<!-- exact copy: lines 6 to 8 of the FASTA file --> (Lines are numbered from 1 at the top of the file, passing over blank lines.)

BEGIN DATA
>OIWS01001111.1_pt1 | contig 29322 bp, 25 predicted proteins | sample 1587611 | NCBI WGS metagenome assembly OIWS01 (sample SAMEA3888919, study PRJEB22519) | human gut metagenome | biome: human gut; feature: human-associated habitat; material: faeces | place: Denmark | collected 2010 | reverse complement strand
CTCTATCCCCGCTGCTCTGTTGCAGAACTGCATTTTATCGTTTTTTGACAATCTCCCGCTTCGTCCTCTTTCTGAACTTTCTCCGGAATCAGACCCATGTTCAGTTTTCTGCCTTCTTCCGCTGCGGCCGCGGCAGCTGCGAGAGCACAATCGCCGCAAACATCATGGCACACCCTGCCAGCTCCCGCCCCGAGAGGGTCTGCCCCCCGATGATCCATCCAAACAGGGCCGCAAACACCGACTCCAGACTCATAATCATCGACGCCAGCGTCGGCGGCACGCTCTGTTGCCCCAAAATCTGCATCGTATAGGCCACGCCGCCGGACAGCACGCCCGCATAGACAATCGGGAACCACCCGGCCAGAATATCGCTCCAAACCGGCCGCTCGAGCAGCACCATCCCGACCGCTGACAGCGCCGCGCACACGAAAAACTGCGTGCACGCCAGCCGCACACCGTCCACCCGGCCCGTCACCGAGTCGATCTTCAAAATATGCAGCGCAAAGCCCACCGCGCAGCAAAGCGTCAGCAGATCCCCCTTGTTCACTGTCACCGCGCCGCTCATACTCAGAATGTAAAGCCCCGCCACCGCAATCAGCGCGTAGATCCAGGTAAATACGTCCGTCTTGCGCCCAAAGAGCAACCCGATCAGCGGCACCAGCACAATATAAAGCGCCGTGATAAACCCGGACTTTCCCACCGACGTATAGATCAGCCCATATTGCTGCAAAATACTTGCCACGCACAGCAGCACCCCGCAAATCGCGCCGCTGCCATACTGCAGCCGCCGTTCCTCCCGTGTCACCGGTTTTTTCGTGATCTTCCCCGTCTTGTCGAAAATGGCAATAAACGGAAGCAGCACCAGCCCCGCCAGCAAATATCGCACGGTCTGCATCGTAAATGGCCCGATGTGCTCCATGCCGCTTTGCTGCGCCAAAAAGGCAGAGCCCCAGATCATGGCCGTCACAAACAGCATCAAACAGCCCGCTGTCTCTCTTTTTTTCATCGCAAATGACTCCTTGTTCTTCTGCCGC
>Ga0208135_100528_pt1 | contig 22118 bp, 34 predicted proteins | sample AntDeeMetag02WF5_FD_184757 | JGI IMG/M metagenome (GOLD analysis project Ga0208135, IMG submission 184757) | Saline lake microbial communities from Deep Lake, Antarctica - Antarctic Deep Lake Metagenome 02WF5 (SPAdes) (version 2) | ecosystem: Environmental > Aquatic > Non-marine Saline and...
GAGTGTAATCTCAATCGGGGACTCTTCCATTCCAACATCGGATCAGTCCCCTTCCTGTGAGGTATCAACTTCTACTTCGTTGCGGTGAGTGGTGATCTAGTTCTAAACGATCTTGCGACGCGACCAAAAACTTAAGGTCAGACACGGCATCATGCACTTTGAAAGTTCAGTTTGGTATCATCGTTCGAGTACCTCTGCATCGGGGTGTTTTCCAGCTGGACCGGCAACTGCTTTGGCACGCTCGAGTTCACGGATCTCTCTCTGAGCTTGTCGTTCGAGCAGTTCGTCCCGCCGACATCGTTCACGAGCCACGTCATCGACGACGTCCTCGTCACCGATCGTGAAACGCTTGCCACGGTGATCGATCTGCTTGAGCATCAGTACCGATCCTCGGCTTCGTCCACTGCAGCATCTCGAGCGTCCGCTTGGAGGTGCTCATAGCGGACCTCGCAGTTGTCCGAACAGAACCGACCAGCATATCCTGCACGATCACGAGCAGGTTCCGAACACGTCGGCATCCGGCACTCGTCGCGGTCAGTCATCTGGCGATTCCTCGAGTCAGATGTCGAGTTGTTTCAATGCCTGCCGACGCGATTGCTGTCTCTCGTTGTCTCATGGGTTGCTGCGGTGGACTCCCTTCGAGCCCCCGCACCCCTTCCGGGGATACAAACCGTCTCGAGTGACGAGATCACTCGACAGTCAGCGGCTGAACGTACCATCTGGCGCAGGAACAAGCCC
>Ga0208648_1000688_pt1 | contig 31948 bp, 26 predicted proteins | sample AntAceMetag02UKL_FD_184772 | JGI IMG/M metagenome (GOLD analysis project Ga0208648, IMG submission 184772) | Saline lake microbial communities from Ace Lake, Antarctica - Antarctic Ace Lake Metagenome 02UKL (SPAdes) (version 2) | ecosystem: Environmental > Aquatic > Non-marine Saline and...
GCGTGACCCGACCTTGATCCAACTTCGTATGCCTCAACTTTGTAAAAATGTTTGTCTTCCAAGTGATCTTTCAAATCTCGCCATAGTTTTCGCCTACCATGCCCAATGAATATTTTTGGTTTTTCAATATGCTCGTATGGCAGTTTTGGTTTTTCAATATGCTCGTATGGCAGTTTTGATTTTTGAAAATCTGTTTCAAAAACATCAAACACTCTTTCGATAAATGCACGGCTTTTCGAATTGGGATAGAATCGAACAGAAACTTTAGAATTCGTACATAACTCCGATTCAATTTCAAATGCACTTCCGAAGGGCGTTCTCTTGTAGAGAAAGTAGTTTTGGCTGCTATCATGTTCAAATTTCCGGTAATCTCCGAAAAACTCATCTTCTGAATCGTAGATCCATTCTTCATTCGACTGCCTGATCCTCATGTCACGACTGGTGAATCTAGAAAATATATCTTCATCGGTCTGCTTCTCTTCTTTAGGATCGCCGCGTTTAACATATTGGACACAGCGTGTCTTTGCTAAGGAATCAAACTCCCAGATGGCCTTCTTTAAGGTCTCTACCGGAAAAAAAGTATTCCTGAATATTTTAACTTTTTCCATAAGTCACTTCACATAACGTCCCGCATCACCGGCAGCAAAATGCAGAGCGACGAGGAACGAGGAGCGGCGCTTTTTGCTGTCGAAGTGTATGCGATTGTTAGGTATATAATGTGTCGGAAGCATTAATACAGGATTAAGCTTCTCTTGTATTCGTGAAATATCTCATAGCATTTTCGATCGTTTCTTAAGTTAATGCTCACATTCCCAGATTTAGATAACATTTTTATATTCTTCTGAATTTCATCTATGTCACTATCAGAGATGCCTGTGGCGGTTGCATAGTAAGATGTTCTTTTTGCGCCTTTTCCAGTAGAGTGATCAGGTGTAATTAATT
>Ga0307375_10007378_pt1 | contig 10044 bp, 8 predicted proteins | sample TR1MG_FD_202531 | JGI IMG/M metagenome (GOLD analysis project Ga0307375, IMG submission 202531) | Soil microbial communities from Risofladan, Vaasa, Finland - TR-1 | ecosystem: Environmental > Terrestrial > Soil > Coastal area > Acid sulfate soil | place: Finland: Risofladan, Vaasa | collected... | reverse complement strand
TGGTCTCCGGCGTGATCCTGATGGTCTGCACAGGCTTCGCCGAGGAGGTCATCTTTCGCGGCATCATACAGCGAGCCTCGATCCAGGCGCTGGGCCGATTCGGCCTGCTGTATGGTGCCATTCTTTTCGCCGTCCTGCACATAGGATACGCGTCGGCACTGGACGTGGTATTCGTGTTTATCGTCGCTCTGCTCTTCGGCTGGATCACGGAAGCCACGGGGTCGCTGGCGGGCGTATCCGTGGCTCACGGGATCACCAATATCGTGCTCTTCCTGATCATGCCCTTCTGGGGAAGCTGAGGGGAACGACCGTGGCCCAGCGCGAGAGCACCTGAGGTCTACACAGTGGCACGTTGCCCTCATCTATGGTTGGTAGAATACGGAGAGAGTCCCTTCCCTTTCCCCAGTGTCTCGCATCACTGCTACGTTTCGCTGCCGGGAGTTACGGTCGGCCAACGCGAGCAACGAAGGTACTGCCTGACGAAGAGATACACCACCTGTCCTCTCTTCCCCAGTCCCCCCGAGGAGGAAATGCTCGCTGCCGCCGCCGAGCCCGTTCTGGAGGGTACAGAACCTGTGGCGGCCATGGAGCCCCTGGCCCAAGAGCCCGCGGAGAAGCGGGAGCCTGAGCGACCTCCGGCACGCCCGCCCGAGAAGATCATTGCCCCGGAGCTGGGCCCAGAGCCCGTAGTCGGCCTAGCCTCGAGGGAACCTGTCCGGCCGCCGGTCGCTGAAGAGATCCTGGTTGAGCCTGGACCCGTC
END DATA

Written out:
GCGTGACCCGACCTTGATCCAACTTCGTATGCCTCAACTTTGTAAAAATGTTTGTCTTCCAAGTGATCTTTCAAATCTCGCCATAGTTTTCGCCTACCATGCCCAATGAATATTTTTGGTTTTTCAATATGCTCGTATGGCAGTTTTGGTTTTTCAATATGCTCGTATGGCAGTTTTGATTTTTGAAAATCTGTTTCAAAAACATCAAACACTCTTTCGATAAATGCACGGCTTTTCGAATTGGGATAGAATCGAACAGAAACTTTAGAATTCGTACATAACTCCGATTCAATTTCAAATGCACTTCCGAAGGGCGTTCTCTTGTAGAGAAAGTAGTTTTGGCTGCTATCATGTTCAAATTTCCGGTAATCTCCGAAAAACTCATCTTCTGAATCGTAGATCCATTCTTCATTCGACTGCCTGATCCTCATGTCACGACTGGTGAATCTAGAAAATATATCTTCATCGGTCTGCTTCTCTTCTTTAGGATCGCCGCGTTTAACATATTGGACACAGCGTGTCTTTGCTAAGGAATCAAACTCCCAGATGGCCTTCTTTAAGGTCTCTACCGGAAAAAAAGTATTCCTGAATATTTTAACTTTTTCCATAAGTCACTTCACATAACGTCCCGCATCACCGGCAGCAAAATGCAGAGCGACGAGGAACGAGGAGCGGCGCTTTTTGCTGTCGAAGTGTATGCGATTGTTAGGTATATAATGTGTCGGAAGCATTAATACAGGATTAAGCTTCTCTTGTATTCGTGAAATATCTCATAGCATTTTCGATCGTTTCTTAAGTTAATGCTCACATTCCCAGATTTAGATAACATTTTTATATTCTTCTGAATTTCATCTATGTCACTATCAGAGATGCCTGTGGCGGTTGCATAGTAAGATGTTCTTTTTGCGCCTTTTCCAGTAGAGTGATCAGGTGTAATTAATT
>Ga0307375_10007378_pt1 | contig 10044 bp, 8 predicted proteins | sample TR1MG_FD_202531 | JGI IMG/M metagenome (GOLD analysis project Ga0307375, IMG submission 202531) | Soil microbial communities from Risofladan, Vaasa, Finland - TR-1 | ecosystem: Environmental > Terrestrial > Soil > Coastal area > Acid sulfate soil | place: Finland: Risofladan, Vaasa | collected... | reverse complement strand
TGGTCTCCGGCGTGATCCTGATGGTCTGCACAGGCTTCGCCGAGGAGGTCATCTTTCGCGGCATCATACAGCGAGCCTCGATCCAGGCGCTGGGCCGATTCGGCCTGCTGTATGGTGCCATTCTTTTCGCCGTCCTGCACATAGGATACGCGTCGGCACTGGACGTGGTATTCGTGTTTATCGTCGCTCTGCTCTTCGGCTGGATCACGGAAGCCACGGGGTCGCTGGCGGGCGTATCCGTGGCTCACGGGATCACCAATATCGTGCTCTTCCTGATCATGCCCTTCTGGGGAAGCTGAGGGGAACGACCGTGGCCCAGCGCGAGAGCACCTGAGGTCTACACAGTGGCACGTTGCCCTCATCTATGGTTGGTAGAATACGGAGAGAGTCCCTTCCCTTTCCCCAGTGTCTCGCATCACTGCTACGTTTCGCTGCCGGGAGTTACGGTCGGCCAACGCGAGCAACGAAGGTACTGCCTGACGAAGAGATACACCACCTGTCCTCTCTTCCCCAGTCCCCCCGAGGAGGAAATGCTCGCTGCCGCCGCCGAGCCCGTTCTGGAGGGTACAGAACCTGTGGCGGCCATGGAGCCCCTGGCCCAAGAGCCCGCGGAGAAGCGGGAGCCTGAGCGACCTCCGGCACGCCCGCCCGAGAAGATCATTGCCCCGGAGCTGGGCCCAGAGCCCGTAGTCGGCCTAGCCTCGAGGGAACCTGTCCGGCCGCCGGTCGCTGAAGAGATCCTGGTTGAGCCTGGACCCGTC